2018 in Review : 20-11

We reach the penultimate list, those movies that came close to making the top ten, but inevitably came just short. That being said, this is, in my opinion at least, a very strong 20-11, well outshining the equivalent list of 2017, so in that sense I am happy.

In a happy coincedence as well, a fair amount of the below have already been reviewed on this site, meaning that there are a few hyperlinks for you to click once you’ve got to the end.

20) Game Night


Cast : Jason Bateman, Rachel McAdams, Jesse Plemons, Kyle Chandler, Billy Magnusson, Sharon Horgan, Kylie Bunbury and Lamorne Morris.
Plot : Annie (McAdams) and Max (Bateman) met at a quiz and now host a weekly game night with friends and family, but Max becomes disheartened when his successful brother Brooks (Chandler) says he is going to come one night and has something special lined up.
Upon arrival Brooks sets out the game that someone is going to be kidnapped, but no matter what is said it will be part of the game, but the problem with that is that Brooks is genuinely targeted for kidnapping that night, something which the others believe is part of the game. As they slowly realise that this isn’t the case they must uncover whatever clues that they can.
Why in this position? : “Game Night” was a comedy that I was actually looking forward to, it seemed to have something different about it that a lot of other comedies didn’t and some of the jokes in the trailer actually made me laugh.
On the positive side the characters are very likeable characters and the comedy is relatively fresh, with Jesse Plemons nailing his role as Gary. This is my first exposure to some of the cast and no-one puts in a bad performance. I was engaged and that is something I don’t often say about comedies.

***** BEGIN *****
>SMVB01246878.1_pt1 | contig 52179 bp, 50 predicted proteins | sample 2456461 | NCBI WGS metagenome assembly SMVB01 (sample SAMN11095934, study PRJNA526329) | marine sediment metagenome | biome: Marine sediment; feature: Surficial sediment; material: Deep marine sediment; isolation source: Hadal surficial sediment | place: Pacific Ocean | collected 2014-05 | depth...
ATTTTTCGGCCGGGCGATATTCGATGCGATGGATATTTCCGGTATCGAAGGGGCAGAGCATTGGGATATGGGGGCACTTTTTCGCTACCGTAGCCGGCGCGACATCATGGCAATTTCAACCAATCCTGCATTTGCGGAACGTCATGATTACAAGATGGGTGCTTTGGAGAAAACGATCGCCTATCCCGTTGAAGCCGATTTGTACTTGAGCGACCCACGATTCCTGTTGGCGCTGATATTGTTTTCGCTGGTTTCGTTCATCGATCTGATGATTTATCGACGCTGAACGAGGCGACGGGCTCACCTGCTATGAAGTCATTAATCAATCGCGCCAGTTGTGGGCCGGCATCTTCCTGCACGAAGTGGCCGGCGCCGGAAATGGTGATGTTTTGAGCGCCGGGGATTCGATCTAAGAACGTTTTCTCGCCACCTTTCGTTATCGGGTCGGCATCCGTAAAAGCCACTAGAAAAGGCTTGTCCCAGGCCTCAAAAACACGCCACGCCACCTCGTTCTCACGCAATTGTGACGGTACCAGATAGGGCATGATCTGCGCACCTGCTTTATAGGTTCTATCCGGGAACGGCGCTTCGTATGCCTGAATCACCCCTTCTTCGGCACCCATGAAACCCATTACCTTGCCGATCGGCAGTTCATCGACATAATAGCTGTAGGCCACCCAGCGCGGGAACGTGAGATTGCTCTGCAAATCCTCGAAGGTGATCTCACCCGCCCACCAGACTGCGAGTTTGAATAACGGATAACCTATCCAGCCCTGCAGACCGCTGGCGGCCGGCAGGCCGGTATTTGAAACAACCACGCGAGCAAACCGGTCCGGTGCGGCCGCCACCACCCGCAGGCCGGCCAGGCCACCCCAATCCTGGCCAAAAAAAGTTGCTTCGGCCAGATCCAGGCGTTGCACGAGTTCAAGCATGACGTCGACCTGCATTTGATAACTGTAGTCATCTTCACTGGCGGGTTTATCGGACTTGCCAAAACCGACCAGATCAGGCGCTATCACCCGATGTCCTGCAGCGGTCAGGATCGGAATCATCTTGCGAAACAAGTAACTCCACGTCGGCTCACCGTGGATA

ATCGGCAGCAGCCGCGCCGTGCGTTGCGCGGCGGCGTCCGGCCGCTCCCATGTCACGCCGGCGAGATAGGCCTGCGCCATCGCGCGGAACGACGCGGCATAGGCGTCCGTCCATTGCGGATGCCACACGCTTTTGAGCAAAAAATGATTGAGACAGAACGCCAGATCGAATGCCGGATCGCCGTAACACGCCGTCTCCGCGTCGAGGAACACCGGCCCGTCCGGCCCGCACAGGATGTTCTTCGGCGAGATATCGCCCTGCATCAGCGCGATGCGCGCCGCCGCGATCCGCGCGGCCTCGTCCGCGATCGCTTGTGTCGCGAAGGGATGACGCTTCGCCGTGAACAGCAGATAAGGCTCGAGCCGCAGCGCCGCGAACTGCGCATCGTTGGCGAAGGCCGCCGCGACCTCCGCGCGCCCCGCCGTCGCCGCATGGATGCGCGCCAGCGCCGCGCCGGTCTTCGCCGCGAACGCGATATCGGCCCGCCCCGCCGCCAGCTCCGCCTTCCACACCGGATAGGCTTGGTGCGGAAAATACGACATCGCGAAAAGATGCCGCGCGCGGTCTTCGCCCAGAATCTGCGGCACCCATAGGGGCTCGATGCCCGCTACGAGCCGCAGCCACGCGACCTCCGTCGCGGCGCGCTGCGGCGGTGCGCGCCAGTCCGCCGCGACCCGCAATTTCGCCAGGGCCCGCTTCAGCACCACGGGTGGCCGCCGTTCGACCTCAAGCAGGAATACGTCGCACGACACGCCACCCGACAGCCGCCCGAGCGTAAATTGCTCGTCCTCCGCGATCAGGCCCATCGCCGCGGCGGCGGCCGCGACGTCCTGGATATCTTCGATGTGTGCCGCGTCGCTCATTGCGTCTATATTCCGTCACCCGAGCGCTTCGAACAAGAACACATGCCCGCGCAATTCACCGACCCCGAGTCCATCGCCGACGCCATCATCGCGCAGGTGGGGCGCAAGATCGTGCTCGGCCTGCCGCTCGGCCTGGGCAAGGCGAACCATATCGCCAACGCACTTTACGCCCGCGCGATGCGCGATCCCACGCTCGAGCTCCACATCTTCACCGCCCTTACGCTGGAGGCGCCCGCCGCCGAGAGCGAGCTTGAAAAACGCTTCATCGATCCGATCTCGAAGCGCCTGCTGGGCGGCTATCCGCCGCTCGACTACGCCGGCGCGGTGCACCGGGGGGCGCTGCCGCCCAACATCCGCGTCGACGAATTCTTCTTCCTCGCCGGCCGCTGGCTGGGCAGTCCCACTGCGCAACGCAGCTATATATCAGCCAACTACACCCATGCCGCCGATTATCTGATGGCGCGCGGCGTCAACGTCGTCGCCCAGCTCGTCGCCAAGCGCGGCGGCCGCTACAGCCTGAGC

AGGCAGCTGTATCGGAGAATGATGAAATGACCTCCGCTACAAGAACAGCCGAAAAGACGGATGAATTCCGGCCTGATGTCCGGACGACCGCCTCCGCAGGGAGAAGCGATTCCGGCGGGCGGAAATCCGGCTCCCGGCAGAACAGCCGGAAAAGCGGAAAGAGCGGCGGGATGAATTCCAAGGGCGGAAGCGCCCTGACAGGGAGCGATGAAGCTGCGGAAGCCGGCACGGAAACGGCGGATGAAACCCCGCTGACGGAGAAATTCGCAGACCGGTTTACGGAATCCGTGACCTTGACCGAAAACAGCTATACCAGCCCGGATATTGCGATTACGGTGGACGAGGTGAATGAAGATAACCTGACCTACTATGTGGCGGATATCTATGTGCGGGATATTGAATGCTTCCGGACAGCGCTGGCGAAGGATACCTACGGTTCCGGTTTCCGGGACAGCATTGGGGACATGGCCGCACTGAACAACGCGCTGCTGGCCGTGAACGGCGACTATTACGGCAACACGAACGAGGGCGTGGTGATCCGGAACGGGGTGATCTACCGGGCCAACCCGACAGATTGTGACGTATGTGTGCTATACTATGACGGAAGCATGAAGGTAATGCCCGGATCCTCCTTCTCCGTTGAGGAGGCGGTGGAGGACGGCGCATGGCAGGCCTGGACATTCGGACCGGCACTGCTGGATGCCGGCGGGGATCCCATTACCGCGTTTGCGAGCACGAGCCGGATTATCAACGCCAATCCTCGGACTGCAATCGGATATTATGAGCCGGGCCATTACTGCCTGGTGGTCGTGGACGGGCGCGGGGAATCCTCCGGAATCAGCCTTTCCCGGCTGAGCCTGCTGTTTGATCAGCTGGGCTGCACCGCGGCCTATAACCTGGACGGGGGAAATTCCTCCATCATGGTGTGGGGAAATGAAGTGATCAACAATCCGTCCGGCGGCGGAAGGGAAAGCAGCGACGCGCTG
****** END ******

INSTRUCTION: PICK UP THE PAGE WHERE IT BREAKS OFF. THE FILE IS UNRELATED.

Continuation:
The big problem with the movie is that the characters find out far too soon that it is no longer a game. It would have been far more effectively to have them only find out about 15/20 minutes from the end that it isn’t a game anymore, rather than about half way into the film (and it was possibly a lot sooner than that). That’s not to say it isn’t well executed, but that tiny difference could have potentially put this in the top ten for me.

19) Hotel Artemis


Cast : Jodie Foster, Dave Bautista, Sterling K Brown, Sofia Boutella, Jeff Goldblum, Jenny Slate, Charlie Day and Zachary Quinto
Plot : Jean (Foster) runs a hotel that doubles up as a hide-away hospital for criminals and one night Sherman (Brown) comes with his brother who is shot. She and nurse Everest (Bautista) seemingly have everything under control, even with a variety of social outcasts in the building, but before long they are put into panic mode when “The Wolf King” is on his way in for treatment.
What is even worse is that Jean insists on treating a seemingly random cop named Morgan (Slate), and as the night goes on not only does that relationship become clear, but an all-out war takes place both in and out of the complex as the emotionally unstable Crosby (Quinto) turns up.
Why in this position? : Initially “Hotel Artemis” looked like a strong contender for my top ten and I was very keen on it. The establishment of the rules and general underground world was very well done and it felt like they were setting up a franchise, but it didn’t quite stick it all of the way through and by the end I felt considerably less enthused than I had started.
Up until that point however I was very entertained. The cast, as you would expect from the names involved, are all excellent and draw you in. The near spot on casting has to be commended and I would say that in terms of casting for the roles that needed to be filled, this is as strong as anything that has been put together throughout the year.
I loved the majority of this film, but The longer it went on the harder it was to remain engaged and ultimately that is why it is slightly lower down on the list than I had initially anticipated.

18) Beautiful Boy